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Bike transporting likes and dislikes

Joined
Jun 15, 2007
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#1
I have a couple of questions for you seasoned riders...

What do you prefer trailer wise if you had to choose?

A rail trailer or a flat bed trailer?

What do you think the best security is for locking your bikes to your trailers?
 

Patman

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#2
An enclosed trailer with bike boots and floor rings.
 
Joined
Apr 18, 2006
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#3
It all depends.....

If I had an assortment of trailers available I would pick different ones for different outings.

One or two bikes to the local track for an hour or two I would hitch up the rail trailer. I can move it around by hand so it is fast and easy.

If I was heading out all day and needed to bring chairs, sun shade, ice chests, etc. I would choose a utility trailer with sides.

If I was heading out to camp for the weekend I would choose the enclosed trailer.


I would say that the simplest rail trailer would NOT be the best set up. Trying to get a bike up on the trailer when you can't walk on the trailer (unless you are skilled at tightrope walking) can be a bitch. Now, take that same trailer, pull the rails off, slap a sheet of 3/4" plywood down (paint it so it doesn't deteriorate in the weather) then put the rails back and you have a decent trailer. It is very light and tows easily.

A utility trailer with sides can be handy for many purposes. Load the bikes in, pile all the camping gear into all the nooks and crannys and your all set. A little extra weight but it will still tow easily. You can also use the trailer for trips to the dump, moving, and other uses.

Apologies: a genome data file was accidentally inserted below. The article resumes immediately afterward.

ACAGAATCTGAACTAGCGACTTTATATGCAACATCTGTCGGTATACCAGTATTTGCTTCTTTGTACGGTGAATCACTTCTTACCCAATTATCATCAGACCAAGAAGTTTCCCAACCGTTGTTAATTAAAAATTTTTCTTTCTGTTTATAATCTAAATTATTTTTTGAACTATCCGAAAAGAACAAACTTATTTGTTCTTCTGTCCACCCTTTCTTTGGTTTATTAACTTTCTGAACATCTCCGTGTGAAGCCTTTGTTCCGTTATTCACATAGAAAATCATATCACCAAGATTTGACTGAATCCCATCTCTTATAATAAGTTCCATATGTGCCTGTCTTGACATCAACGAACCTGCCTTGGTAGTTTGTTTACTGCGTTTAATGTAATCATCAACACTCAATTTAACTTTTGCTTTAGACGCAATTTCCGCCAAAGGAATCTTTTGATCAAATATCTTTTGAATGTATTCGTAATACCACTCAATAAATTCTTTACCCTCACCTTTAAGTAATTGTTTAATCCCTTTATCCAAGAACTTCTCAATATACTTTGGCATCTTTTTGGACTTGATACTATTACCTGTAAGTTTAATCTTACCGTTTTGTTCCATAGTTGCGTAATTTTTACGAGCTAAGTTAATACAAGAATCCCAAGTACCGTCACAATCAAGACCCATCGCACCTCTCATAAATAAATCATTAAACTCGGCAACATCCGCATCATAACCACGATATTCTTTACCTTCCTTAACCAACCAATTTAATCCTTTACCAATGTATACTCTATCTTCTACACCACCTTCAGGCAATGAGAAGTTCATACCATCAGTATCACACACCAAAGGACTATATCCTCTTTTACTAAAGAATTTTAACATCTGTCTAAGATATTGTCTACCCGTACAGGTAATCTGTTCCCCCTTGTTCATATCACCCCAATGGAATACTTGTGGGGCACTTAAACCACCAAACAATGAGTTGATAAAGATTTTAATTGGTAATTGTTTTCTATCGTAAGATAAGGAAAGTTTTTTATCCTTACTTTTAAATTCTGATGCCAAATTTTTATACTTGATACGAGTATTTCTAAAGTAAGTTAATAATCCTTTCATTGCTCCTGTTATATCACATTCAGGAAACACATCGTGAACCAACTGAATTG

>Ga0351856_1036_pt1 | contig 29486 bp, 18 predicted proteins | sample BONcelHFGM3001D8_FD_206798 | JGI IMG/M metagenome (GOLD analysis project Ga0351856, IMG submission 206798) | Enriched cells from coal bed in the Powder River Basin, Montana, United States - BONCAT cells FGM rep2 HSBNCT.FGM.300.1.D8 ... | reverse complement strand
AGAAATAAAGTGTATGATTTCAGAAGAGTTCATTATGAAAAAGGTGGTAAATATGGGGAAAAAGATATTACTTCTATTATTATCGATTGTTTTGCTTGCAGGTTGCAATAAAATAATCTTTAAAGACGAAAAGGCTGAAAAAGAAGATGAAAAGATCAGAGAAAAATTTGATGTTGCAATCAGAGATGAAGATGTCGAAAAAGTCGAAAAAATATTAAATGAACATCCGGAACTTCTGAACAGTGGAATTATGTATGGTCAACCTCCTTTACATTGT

The enclosed cargo trailer has lots of uses. If you are making a long trip it keeps all your gear safe and dry. No worries (well, a lot less worries) about leaving your bikes in the parking lot when you stop for dinner or whatever. The cargo trailer can double as a bedroom if you camp overnight. The downside is that they are considerably heavier and the wind area creates a lot of drag.

For security, I always lock my bikes up with a long steel cable. A serious thief with a good set of bolt cutters could probably make quick work of the cable and/or lock but there really isn't much you can do to protect yourself against a determined thief. The 1/2" vinyl coated cable is enough to thwart the casual thief or convince the determined thief to go find an easier target.

The cable I have is about 20' long. At camp I run it through the frame of all the bikes and just lock them all together. When I stop on the road with the bikes in an open trailer I run the cable through the frame of the bikes, handles of the gas cans, through the frame of the trailer, then through the hitch/frame of the tow vehicle. It only takes a minute to lock them up and then I enjoy my meal much more not worrying about the bikes.

Rod
 
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Jun 15, 2007
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#4
Thanks Rod, lot of good info in your reply! :cool:

I guess the reason I am asking is I'm going to buy a trailer to carry 2 bikes and haven't been able to figure out which way to go.

Those rail trailers seem mightly plentiful, but they sure don't look very user friendly at all, like you said tight rope walking on them.

I like the idea of taking the rails off and putting down some ply, then sticking the rails back on. That might be a good way for us to go.

I was wondering if there was anything quick and dirty to lock your bikes into the trailer, I guess something attached to the front wheel only wouldn't be really a great idea, the through the frame idea sounds like a bit more security.
 

IndyMX

Crash Test Dummy
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#5
I got a 4x7 open trailer from Tractor Supply.. I can get 2 fullsize bikes and a mini on it.

Not bad for under $500..
 
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Dec 18, 2006
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#6